Poster Presentation First Malaria World Congress 2018

A bioreactor system for the manufacture of genetically modified Plasmodium falciparum blood stage malaria cell banks for in vivo clinical trials (#392)

Rebecca Pawliw 1 , Rebecca Farrow 1 , Silvana Sekuloski 2 , Helen Jennings 1 , Julie Healer 3 , Pri Sathe 3 , Cielo Pasay 1 , Krystal Evans 4 , Alan Cowman 3 , Louis Schofield 5 , James McCarthy 1 , Katharine Trenholme 1
  1. QIMR Berghofer Medical Research Institute, Brisbane, QLD, Australia
  2. PharmOut, Brisbane, Queensland, Australia
  3. The Walter and Eliza Hall Institute of Medical Research, Melbourne, Victoria, Australia
  4. BioMelbourne Network, Melbourne, Victoria, Australia
  5. James Cook University, Cairns, QLD, Australia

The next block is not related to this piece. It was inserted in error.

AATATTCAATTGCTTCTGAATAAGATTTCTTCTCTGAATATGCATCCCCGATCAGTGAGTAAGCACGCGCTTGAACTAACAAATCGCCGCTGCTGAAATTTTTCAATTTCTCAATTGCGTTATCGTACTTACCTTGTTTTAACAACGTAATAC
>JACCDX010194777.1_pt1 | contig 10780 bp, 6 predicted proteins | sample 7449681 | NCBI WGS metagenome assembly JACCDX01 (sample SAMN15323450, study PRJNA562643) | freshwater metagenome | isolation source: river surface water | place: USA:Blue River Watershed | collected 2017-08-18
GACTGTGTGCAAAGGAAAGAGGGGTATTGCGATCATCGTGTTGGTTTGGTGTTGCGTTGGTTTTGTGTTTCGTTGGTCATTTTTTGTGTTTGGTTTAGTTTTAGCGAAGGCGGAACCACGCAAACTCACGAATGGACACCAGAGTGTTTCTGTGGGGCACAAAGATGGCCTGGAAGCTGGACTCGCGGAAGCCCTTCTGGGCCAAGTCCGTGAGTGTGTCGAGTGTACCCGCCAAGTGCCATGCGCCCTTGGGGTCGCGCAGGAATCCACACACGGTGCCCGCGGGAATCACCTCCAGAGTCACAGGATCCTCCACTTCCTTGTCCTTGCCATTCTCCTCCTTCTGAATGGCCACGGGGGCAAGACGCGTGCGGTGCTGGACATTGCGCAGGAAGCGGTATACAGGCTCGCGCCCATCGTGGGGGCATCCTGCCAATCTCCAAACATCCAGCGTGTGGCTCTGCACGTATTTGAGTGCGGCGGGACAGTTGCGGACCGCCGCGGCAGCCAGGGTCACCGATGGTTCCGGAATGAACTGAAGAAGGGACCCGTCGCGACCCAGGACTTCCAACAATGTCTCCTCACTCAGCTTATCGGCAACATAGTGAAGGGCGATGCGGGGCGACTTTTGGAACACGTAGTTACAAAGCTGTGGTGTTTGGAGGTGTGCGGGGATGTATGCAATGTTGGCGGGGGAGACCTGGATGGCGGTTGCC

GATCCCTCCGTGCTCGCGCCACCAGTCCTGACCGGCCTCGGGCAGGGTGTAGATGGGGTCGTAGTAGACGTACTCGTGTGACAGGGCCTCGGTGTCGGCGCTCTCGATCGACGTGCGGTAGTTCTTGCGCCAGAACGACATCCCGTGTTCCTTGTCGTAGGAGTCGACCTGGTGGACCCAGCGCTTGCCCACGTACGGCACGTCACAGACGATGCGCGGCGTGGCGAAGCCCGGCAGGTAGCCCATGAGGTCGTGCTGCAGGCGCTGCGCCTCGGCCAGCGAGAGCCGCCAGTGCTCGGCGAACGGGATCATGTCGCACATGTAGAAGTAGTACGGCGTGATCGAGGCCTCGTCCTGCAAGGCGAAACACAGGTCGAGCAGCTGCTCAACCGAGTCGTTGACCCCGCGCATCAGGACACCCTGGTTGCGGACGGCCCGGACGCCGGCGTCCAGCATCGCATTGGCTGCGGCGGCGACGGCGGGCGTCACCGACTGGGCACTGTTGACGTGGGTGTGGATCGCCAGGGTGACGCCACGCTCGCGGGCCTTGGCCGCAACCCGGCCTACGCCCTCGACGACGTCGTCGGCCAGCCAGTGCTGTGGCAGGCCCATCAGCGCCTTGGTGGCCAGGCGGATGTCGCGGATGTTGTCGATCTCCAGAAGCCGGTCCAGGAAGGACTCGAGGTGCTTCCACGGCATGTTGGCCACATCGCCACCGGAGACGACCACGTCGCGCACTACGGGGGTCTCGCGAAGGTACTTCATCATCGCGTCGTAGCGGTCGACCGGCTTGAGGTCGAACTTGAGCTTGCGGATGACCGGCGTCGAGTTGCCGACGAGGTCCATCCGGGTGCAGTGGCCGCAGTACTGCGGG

The use of controlled human malaria infection (CHMI) for testing the efficacy of vaccines and drugs against P. falciparum is now well established. Induced blood stage malaria (IBSM) infection was pioneered at QIMR in the 1990s, and has been subsequently refined. A limiting factor in the IBSM system has been the restricted number of defined P. falciparum strains that are available. A major limitation to date has been obtaining parasitised blood suitable for in vivo studies; until recently it has been necessary to rely on access to deliberately infected volunteers or patients naturally infected with malaria returning from overseas. Both require ethical approval to collect, store and use this material and are subject to concerns about contaminating adventitious infectious agents. Here we describe the successful manufacture of a cell bank of erythrocytes infected with genetically modified P. falciparum parasites using an FDA approved single use, closed system sterile plastic bioreactor system suitable for use in clinical studies. At harvest the cell bank had a parasitaemia of 6.3%, with 96 % of parasites at ring stage. Two hundred vials of the bank were produced with sufficient material available for quality control and ongoing stability testing. This demonstrates that large scale in vitro culture of P. falciparum parasites using a bioreactor can be achieved under GMP compliant conditions, and provides a safe and effective  methodology for the production of malaria parasites suitable for clinical administration. Further, the ability to use infected erythrocytes, including erythrocytes infected with genetically modified parasites, to produce a GMP grade product offers significant opportunities; it opens door for genetically modified parasites to be used as vaccine candidates, and also allows for the number of P .falciparum strains available for IBSM studies to be expanded.